The nine get what they want, but miss what they really need. That’s what unbelief does. Faith, on the other hand, keeps running back to Jesus. Faith keeps running back with thanks, and faith keeps running back for more. By faith, this leper knows that it’s not just that he was at the mercy of God. He remains at the mercy of God. And by faith, he knows there’s no better place to be.
I submit to you that the components for faith in Christ for salvation are much the same as begging. First, it takes a sense of desperation, at the very least, recognition of a great need that you are unable to fulfill yourself. And second, it takes confidence that the one you are asking is able to fulfill that need for you. And so today, we will not be focusing so much on thanksgiving, but the lost art of begging—for the natural fruit of fulfilled begging is thanksgiving and praise.
Streets in the ancient world were filled with beggars that accosted those who passed by. These beggars had no assured livelihood; most of them had no family network of support and could not work due to a disability. There was no government-funded social safety net. They depended upon the mercy of the well-to-do for their livelihood.
There was an art to begging. From bitter experience beggars knew that they were far more likely to receive a handout if they approached people nicely and appealed to their better nature than if they were aggressive and demanding. So they usually appealed for help by saying, “Kyrie, eleison!” “Lord, have mercy!” This cry was heard almost every day in every street.
It was, of course, considered shameful to beg. Respectable citizens took pride in earning a living and in having enough money to support their family. Apart from some unscrupulous con men, no one chose to become a beggar. Desperation alone drove them to seek charity from others in public—and they begged only if they had no other option.
Therefore, it’s quite surprising how Jesus describes the life of a disciple in the first beatitude of His Sermon on the Mount: “Blessed are the poor in spirit, for theirs is the kingdom of heaven” (Matthew 5:3). Notice how Jesus commends spiritual poverty. The Greek word for “poor” is also the term for a beggar. Those who are poor in spirit have no spiritual assets. They have nothing to offer to God the Father; rather, they receive everything from Him. They receive the Holy Spirit as beggars who ask for what they do not have. They receive the Father’s kingdom as a gift for the sake of Jesus Christ.
This contradicts conventional wisdom. Popular piety presupposes our unrealized spiritual potential; it seeks spiritual enrichment and empowerment through the practice of certain spiritual exercises. In contrast to this desire for spiritual self-improvement, Jesus teaches that we begin, continue, and end our spiritual journey with Him as beggars. We do not, as we follow Jesus, become increasingly self-sufficient. Rather, we learn, bit by bit, the art of begging from God the Father. Christ teaches us to become beggars together with Him, until at our death we can do nothing but say, “Lord Jesus, have mercy on me!”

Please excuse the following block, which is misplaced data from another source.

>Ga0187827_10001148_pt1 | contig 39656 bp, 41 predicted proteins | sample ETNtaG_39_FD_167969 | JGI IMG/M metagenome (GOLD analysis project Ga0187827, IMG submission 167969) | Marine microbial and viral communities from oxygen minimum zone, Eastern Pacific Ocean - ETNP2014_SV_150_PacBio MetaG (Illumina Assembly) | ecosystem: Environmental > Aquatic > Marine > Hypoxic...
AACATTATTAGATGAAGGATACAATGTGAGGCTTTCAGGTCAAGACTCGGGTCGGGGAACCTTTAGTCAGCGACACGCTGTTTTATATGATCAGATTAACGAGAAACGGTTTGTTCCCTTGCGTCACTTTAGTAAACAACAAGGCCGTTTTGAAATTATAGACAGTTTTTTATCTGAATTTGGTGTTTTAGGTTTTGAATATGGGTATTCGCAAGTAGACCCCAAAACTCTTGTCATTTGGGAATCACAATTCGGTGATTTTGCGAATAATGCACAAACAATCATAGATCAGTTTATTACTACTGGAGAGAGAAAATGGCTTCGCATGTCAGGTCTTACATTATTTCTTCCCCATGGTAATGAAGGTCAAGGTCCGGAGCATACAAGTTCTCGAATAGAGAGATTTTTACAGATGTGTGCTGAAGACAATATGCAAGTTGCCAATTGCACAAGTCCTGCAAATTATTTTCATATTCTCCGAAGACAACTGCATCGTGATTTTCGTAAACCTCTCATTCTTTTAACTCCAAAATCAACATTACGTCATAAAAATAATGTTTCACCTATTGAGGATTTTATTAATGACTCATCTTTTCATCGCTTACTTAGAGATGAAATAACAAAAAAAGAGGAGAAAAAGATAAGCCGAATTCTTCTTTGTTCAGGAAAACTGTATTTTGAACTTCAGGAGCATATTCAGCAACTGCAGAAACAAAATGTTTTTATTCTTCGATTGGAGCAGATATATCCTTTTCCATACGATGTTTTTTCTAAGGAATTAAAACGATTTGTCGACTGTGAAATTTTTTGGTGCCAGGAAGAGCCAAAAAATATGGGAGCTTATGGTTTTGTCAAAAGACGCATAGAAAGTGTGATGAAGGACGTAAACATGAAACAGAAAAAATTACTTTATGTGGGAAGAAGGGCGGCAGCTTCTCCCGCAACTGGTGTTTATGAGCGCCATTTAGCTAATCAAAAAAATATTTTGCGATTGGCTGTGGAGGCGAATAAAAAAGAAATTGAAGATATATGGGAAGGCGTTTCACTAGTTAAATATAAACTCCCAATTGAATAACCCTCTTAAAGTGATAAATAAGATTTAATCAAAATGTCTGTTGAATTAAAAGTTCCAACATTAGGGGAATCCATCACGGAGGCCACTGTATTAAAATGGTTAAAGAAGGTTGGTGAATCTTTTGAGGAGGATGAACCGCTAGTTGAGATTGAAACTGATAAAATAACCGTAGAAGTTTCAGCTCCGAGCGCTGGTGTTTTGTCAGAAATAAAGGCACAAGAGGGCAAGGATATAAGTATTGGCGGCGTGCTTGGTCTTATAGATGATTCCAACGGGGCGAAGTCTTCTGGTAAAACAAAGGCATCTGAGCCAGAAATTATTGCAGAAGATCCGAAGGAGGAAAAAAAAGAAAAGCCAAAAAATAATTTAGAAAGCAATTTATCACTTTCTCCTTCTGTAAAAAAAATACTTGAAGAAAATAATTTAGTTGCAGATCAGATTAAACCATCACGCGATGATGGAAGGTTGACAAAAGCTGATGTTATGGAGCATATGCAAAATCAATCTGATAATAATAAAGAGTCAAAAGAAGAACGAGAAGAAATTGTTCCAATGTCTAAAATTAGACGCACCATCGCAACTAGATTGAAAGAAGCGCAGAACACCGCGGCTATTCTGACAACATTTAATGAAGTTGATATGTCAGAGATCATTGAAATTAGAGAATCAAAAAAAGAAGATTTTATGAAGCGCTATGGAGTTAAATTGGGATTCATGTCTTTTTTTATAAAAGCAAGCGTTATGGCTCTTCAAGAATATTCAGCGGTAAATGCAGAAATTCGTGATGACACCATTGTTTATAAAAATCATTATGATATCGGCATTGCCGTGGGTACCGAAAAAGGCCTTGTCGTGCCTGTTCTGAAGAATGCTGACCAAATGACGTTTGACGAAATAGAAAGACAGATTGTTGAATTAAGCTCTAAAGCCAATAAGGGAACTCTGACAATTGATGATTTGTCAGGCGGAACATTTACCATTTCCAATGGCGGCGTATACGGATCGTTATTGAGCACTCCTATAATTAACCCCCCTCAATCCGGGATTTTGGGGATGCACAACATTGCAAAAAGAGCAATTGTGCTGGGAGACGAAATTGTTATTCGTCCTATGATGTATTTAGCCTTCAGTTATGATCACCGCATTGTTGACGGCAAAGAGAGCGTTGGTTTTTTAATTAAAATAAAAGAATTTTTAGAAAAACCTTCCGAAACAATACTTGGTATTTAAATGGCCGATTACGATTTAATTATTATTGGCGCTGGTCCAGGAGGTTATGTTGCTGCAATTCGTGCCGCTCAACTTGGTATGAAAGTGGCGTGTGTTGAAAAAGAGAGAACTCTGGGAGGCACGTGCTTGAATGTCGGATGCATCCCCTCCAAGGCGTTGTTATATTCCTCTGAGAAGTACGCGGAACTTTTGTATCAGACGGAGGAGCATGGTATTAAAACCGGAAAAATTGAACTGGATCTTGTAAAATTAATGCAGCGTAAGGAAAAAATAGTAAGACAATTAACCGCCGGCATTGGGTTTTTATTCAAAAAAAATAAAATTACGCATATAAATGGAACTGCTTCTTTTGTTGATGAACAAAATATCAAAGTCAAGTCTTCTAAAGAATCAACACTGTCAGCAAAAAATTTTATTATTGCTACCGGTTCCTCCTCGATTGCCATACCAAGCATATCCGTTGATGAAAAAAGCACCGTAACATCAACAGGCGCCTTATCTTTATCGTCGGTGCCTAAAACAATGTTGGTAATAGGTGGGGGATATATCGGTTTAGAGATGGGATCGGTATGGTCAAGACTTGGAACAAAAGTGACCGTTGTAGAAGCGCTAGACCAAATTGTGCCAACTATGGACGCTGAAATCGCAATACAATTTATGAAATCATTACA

Yet that is only half the story. We may be beggars, but, paradoxically, we also associate with the holy angels. We confess this wonderful paradox most clearly in the Divine Service. In the Kyrie, we join our fellow beggars in pleading, “Lord, Have Mercy.” Immediately after follows the Gloria, where we join with the angels who stand in adoration and joy before God the Father. Isn’t that amazing? In worship, we join with beggars and angels. How is this possible?
You may remember that something remarkable happened on the night that Jesus was born in Bethlehem. The angels, who until then had performed their doxology before God in heaven, appeared to the shepherds and invited them to join in their great song of praise. The angels had good reason to issue this invitation. By His human birth God’s Son bridged the gap between heaven and earth. From that day on, His human body was the new temple of God, the place where God’s people have access to the Father’s presence in the heavenly sanctuary here on earth. That is why it was so appropriate for the former leper to return to Jesus and give thanks and worship. He didn’t need to go to the priests in the temple; He had the fulfillment of both there in the person of Jesus Christ.
So there are now no longer two places of worship, one in heaven and another on earth, with two songs of praise, one performed by a human choir. Now there is only one place of worship that is both earthly and heavenly, and only one song of praise sung by the faithful together with the angels. With the incarnation of the Lord, the heavenly service begins, mysteriously and invisibly, here on earth in the Church, the body of Christ (Hebrews 12:22-24).